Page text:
• Student Safety, Freedom of Religion and Wearing a Kirpan to School
  • March 13, 2006 | Author: Teresa R. Haykowsky
  • Law Firm: McLennan Ross LLP - Edmonton Office
  • Last Thursday, the Supreme Court of Canada ruled that a Sikh student has a constitutional right to wear a ceremonial dagger at the public school he attended and that freedom of religion is a fundamental societal value. As well, the Quebec school board's absolute ban on kirpans in the school setting stifled the promotion of multiculturalism, diversity, and the development of an educational culture respectful of the rights of others:

    • Schools are an arena for the exchange of ideas and must be governed by principles of tolerance and impartiality so that all those in the school feel equally free to participate.

    • Schools have a duty to foster students' respect for the constitutional rights of all members of society. Learning respect for those rights is essential to our democratic society and should be part of the education of all students.
    • Schools are meant to develop civic virtue and responsible citizenship, to educate without bias, prejudice and intolerance.
    • These values are best taught by example and may be undermined if the students' rights are ignored by those in authority. Teachers are a medium for the transmission of these values.

    School Safety

    A school board's duty to ensure school safety is at the core of its mandate. In this case the school board tried to ensure student safety by enacting a total ban on students carrying "weapons" and "dangerous objects." The objective was to ensure absolute student safety. At the other end of the spectrum would be total lack of concern for safety by a school board. Between these two extremes lies a school board's duty to ensure a reasonable level of safety.

    The school board's absolute prohibition against wearing a kirpan fell within a range of reasonable alternatives. However, the total ban was not reasonable. The arguments of the school board were rejected for the following reasons:

    • The kirpan prohibition was necessary, because its presence at the school posed numerous risks for the school's students and staff.

      • There was no evidence that kirpans are inherently dangerous. There is no question that a student who wants to commit an act of violence could find another way to obtain a weapon, such as bringing one in from outside the school. There are many objects in schools that could be used to commit violent acts and that are much more easily obtained by students, such as scissors, pencils and baseball bats.

    • To allow the kirpan to be worn in school risked that it could be used for violent purposes by the person wearing it or by another student who took it away from him; it could lead to a proliferation of weapons at the school; and its presence could have a negative impact on the school environment.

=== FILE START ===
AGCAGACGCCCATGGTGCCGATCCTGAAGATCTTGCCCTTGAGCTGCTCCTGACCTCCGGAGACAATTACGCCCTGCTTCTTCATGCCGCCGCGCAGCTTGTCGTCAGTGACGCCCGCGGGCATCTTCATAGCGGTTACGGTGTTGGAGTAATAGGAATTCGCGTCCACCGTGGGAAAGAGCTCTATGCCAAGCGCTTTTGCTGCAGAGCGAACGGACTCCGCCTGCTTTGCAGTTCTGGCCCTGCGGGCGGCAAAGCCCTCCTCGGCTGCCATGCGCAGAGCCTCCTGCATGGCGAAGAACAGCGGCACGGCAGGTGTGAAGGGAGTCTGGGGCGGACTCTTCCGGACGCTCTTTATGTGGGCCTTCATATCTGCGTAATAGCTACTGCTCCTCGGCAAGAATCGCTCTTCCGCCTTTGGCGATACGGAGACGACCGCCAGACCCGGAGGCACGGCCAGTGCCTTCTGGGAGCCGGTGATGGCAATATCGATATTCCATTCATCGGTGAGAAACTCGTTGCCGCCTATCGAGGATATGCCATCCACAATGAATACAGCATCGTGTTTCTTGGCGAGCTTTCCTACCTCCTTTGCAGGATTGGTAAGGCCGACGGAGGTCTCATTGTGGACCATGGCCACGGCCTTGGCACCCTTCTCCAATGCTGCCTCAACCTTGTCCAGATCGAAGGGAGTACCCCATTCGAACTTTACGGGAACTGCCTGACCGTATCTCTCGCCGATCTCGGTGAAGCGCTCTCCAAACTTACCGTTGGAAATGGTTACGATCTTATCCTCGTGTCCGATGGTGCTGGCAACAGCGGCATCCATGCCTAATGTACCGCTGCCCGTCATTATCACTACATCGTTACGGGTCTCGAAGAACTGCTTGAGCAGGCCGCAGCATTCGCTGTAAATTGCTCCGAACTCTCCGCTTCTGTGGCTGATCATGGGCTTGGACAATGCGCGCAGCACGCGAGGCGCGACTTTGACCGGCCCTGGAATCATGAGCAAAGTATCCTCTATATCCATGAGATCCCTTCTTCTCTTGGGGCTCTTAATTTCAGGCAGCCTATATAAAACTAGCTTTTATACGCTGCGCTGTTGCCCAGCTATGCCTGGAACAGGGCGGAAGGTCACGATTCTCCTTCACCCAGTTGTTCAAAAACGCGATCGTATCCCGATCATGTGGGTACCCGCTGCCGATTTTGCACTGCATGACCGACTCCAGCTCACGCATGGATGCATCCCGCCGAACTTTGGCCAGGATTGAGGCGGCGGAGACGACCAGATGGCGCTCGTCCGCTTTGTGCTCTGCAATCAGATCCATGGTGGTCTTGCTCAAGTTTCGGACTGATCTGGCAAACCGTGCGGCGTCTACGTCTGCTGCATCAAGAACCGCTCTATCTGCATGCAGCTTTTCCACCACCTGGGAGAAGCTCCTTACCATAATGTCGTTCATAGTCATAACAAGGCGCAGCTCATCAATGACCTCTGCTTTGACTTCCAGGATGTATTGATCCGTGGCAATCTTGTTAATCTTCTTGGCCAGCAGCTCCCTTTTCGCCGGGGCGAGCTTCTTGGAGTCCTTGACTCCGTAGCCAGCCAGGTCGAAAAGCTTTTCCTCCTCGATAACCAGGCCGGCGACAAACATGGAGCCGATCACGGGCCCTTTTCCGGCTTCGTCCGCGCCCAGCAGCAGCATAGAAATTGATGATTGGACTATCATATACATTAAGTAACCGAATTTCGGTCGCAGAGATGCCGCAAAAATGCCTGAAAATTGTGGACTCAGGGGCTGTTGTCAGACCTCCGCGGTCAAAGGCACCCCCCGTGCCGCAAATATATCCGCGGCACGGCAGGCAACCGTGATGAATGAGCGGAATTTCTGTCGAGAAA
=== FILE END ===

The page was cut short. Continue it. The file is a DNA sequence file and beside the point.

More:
• The risk of another student taking the student's kirpan away from him was quite low, especially if the kirpan were worn under conditions imposed by the Trial Judge.

      • If the kirpan were worn in accordance with those conditions, any student wanting to take it away from the Sikh student would first have to physically restrain him, then search through his clothes, remove the sheath from the guthra, and unstitch or tear open the cloth enclosing the sheath in order to get to the kirpan.

    • The kirpan is a symbol of violence, sending the message that the use of force is the way to assert rights and resolve conflicts, in addition to undermining the perception of safety and compromising the spirit of fairness that should prevail in schools.

      • Religious tolerance is a very important value of Canadian society. If some students consider it unfair that a Sikh student may wear a kirpan to school while they are not allowed to have knives in their possession, it is incumbent on the schools to instill religious tolerance, a value that is the very foundation of our democracy, in their students.

      • The court refused the "ripple effect" argument that other students who learn that orthodox Sikhs may wear their kirpans will feel the need to arm themselves so that they can defend themselves if attacked by a student wearing a kirpan.

      A school board has a duty to ensure school safety. It does not have to ensure absolute safety. This case shows that school boards should ensure a reasonable level of safety in their schools.

      School boards have the right to impose conditions on students wearing religious symbols. Currently a number of school boards in Alberta, B.C. and Ontario allow kirpans in schools with certain conditions, such as a size limit or a requirement to keep the kirpan covered and out of sight. It is incumbent on school boards to:

      • (1) take reasonable steps to ensure student safety;
      • (2) take steps to instill in their students the fundamental value of freedom of religion (and tolerance) which is the very foundation of our democracy.